Immersive storytelling to inspire future engineers
The Ideas Foundation partners with Queen Mary University of London to bring the art of digital and immersive storytelling into the world of science and engineering.
‘Engineer the Story’ is a project which helps engineers create digital stories to bring their research to life.
Supported by funding from the StoryFutures Academy, the UK’s National Centre for Immersive Storytelling, and their ‘Train the Trainer’ initiative, the project builds on a successful pilot to develop immersive stories around topics including research into osteoarthritis and the premature deaths of babies, as well as diversity and Covid-19.
In collaboration with Dr Tina Chowdhury, Senior Lecturer in Regenerative Medicine at Queen Mary, the project will recruit and train a pilot group of students, postdoctoral researchers and academics from Queen Mary’s Schools of Engineering and Materials Science (SEMS) and Electronic Engineering and Computer Science.
Participants will receive coaching from world-class storytellers, photographers and creative directors, to look at how augmented, virtual and XR experiences can be used in teaching and research. Participants will develop new skills in content creation, data visualisation and communication.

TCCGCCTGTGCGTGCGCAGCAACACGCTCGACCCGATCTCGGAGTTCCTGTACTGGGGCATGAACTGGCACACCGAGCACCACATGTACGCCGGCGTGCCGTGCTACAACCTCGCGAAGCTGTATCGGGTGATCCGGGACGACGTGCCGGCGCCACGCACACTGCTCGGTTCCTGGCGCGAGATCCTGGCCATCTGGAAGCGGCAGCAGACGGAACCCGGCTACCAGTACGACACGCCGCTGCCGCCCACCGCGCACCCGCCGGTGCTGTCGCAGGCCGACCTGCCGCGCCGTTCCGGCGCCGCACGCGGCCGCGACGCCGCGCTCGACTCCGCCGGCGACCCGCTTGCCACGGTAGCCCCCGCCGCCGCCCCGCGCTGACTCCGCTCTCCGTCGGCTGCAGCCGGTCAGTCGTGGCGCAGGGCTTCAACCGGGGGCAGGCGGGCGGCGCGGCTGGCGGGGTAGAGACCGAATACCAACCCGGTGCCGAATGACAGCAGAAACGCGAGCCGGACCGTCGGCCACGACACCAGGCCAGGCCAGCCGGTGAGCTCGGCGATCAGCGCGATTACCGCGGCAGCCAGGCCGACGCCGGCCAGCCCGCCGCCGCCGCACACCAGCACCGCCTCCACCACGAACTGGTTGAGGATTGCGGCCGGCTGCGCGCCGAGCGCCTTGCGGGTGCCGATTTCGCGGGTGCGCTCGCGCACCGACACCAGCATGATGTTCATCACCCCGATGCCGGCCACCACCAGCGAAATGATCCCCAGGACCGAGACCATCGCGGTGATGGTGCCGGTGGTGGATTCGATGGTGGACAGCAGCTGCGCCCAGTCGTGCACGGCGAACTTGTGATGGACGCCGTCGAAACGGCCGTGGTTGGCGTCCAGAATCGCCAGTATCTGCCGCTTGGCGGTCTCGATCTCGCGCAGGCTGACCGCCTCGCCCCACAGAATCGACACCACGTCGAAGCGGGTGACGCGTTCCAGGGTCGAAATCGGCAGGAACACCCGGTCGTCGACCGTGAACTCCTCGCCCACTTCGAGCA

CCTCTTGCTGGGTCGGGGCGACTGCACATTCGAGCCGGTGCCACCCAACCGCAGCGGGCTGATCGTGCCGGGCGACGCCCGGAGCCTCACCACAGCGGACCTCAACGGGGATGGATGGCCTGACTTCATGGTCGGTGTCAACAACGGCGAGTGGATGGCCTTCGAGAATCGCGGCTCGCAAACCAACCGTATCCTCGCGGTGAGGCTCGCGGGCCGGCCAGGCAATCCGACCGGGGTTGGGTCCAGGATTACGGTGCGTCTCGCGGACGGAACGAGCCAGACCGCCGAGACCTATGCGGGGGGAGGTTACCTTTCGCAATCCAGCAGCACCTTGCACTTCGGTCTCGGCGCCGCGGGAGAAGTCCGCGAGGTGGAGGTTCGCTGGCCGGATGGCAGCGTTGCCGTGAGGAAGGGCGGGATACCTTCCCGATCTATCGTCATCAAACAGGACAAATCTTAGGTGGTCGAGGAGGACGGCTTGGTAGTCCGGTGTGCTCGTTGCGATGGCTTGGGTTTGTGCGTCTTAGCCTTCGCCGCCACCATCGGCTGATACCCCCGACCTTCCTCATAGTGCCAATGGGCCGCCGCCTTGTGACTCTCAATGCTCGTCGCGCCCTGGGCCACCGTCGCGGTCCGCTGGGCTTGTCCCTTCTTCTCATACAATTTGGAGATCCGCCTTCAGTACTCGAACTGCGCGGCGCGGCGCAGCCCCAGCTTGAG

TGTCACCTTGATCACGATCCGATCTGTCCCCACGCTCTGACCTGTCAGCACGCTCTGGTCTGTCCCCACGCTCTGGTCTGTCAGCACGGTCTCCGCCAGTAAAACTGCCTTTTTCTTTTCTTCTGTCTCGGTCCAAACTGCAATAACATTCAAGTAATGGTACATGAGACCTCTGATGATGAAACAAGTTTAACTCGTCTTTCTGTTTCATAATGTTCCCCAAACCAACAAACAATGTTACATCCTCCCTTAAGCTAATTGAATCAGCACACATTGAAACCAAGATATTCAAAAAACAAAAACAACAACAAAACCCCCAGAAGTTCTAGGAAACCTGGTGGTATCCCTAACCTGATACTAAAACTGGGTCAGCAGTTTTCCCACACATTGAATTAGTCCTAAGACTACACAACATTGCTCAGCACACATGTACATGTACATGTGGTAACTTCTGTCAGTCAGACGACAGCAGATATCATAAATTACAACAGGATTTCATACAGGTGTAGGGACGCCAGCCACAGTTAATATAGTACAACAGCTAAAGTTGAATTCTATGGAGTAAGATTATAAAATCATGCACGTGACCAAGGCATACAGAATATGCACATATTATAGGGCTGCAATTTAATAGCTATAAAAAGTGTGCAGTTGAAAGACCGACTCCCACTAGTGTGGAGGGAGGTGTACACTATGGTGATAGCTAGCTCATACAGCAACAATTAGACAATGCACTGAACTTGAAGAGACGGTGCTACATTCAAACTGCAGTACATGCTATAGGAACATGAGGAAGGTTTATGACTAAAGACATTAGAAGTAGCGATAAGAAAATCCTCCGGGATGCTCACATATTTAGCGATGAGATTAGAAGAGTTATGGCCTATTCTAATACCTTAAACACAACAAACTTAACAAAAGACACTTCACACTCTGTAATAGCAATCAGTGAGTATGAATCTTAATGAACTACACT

Heather MacRae, Chief Executive of the Ideas Foundation and Honorary Fellow at Queen Mary said: “Inspiring role models like Dr Chowdhury have amazing stories to tell. ’Engineer the Story’ connects engineering students and researchers with creative experts to develop compelling stories that will encourage a new generation of engineers.”
The ‘Train the Trainer’ initiative was set up to support the development of UK trainers, and to address the chronic shortage of graduates with the skills essential to the growth and success of the immersive sector in the UK. Following the success of a first cohort of seven university projects, the universities funded in this second round will address some of the sector’s emergent challenges, bringing the sciences together with the arts and medicine.
In a previous storytelling project funded through the Royal Academy of Engineering, students created digital stories to help encourage young people to consider a career in biomedical engineering and explain how engineers are striving to help decrease the number of pre-term deaths in babies.
Building on the success of previous projects, 'Engineer the Story' brings together STEM students and researchers with arts and digital media, to create future STEAM talent with a crossover set of skills that can be used to inspire, inform and educate.
For more information on Queen Mary's School of Engineering and Materials Science (SEMS) and Electronic Engineering and Computer Science